The plot is relatively simple. A gay man, David, who is in a happy monogamous relationship, becomes a buddy to another gay man, Robert, who is dying from AIDS. As they get to know each other, they become closer and closer. The film was written and directed by Arthur Bressan, Jr. who was himself an AIDS victim and died soon after.

David (David Schachter), a naive graduate student, has volunteered to work as a ‘buddy’ for people dying of AIDS. He is assigned to the intensely political Robert (Geoff Edholm), a lifelong activist whose friends and family have abandoned him following his diagnosis. The two men, each with notably different world views, soon discover common bonds, as David’s inner activist awakens and Robert’s need for emotional release is fulfilled. Independent filmmaker Bressan Jr.’s “Buddies” is an intensely personal study of love, death, and the need for activism during the earliest years of the AIDS crisis.

 This is a movie that will make you weep and tear you up and for many this film was how they learned about AIDS. With excellent acting and a literate script, the film is a must-see. The climax is shattering and it is almost impossible to see this film without crying. It is powerful and depressing yet it is also uplifting. The film brings the viewer to the situation that gay men were coming to terms with as we see how people are forced to look at their prejudices. Watching it, you will probably be shocked to see how those who had AIDS were treated.

David begins to see Robert’s politics and he becomes aware that his community is being killed off. Bressan wrote this film in five days and then shot it in nine and the film comes across as being extremely personal. He tried to bring public attention to the epidemic but the movie became his swan song and his legacy.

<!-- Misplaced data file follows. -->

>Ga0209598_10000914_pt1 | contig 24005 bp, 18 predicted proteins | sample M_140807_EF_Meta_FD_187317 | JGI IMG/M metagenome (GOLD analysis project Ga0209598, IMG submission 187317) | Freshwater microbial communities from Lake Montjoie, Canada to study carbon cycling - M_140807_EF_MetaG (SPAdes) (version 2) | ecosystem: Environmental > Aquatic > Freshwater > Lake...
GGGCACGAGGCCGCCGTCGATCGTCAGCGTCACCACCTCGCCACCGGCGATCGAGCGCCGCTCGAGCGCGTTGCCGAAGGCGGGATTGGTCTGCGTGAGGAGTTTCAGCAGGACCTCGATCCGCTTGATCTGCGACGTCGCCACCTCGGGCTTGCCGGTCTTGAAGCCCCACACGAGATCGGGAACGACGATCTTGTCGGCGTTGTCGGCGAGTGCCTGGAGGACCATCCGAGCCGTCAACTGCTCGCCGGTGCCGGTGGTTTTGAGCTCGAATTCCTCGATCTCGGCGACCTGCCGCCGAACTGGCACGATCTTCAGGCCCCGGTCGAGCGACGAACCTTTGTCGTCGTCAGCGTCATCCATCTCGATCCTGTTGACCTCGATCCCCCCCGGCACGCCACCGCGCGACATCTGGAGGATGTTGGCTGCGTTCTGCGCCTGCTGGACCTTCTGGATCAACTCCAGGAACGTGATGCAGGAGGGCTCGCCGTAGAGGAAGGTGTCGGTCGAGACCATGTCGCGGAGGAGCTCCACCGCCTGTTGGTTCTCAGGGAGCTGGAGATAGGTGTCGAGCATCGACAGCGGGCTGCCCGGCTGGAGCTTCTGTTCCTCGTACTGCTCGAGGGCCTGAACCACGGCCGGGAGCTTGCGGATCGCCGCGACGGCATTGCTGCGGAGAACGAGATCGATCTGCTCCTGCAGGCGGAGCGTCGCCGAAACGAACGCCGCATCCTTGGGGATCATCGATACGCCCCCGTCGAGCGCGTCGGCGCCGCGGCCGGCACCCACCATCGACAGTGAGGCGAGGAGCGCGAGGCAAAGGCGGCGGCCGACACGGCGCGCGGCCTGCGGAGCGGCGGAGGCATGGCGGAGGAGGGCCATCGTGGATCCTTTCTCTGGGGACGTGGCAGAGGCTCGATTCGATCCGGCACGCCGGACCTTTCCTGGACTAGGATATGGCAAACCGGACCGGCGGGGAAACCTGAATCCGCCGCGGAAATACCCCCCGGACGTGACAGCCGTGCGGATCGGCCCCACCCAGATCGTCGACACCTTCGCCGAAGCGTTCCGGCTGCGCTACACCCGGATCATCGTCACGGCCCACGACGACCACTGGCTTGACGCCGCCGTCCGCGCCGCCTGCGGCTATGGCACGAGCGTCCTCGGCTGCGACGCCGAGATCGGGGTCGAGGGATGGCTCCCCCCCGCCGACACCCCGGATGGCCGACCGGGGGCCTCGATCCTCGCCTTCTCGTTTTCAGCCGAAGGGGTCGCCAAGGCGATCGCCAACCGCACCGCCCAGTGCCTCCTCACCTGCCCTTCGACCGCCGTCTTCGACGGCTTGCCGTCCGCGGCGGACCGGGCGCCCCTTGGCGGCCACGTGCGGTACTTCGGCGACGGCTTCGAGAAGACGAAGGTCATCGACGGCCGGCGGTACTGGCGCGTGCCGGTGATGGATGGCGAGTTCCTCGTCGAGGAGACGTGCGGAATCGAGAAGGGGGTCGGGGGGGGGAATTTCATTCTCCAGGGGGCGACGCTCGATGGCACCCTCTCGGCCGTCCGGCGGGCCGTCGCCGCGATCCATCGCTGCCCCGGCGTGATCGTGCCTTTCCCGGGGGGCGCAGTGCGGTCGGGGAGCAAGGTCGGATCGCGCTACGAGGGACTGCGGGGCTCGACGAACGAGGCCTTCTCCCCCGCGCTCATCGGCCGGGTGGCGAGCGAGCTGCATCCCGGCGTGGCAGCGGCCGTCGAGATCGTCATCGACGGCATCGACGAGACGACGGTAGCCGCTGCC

This was Bressan’s last film and he was lost to AIDS just two years after finishing filming. For the longest time it was almost impossible to see “Buddies”. It had a brief theatrical release but was never officially released on home video. I am lucky enough to have a copy of it that was taped during one of is few cable television showings. Now, come July, 2018 during ‘ “Buddies” is finally making its home video debut. It has newly restored from its long lost 16mm negative, courtesy of Vinegar Syndrome and available in a Blu-ray/DVD Combo Pack with special features that include interviews with co-star David Schachter and film historian Thomas Waugh original trailer, production photos and articles.


“When The Beat Drops”


Amos Lassen

When choreographer Jamal Sims learned of the underground dance movement known as ‘bucking’, he decided that it would be the subject of his first documentary as a director. That film is about a group of dancers,  and one special dancer, Big Anthony. Sims learned and explains to us that ‘bucking’ came out of female cheerleading troupes in the South and was taken over by groups of black gay men, who created this dance.  Big Anthony not only spearheaded the movement in the 1990’s in Atlanta, but he was also responsible for creating a network of competitions where the dancers could demonstrate what they do.

‘Bucking’ is flamboyant, outrageous and very showy much the way that vogueing was when it first overtook the black queer crowd in Harlem.  This kind of dancing stayed mainly underground because of the social stigma in the South of men wanting to dance like this.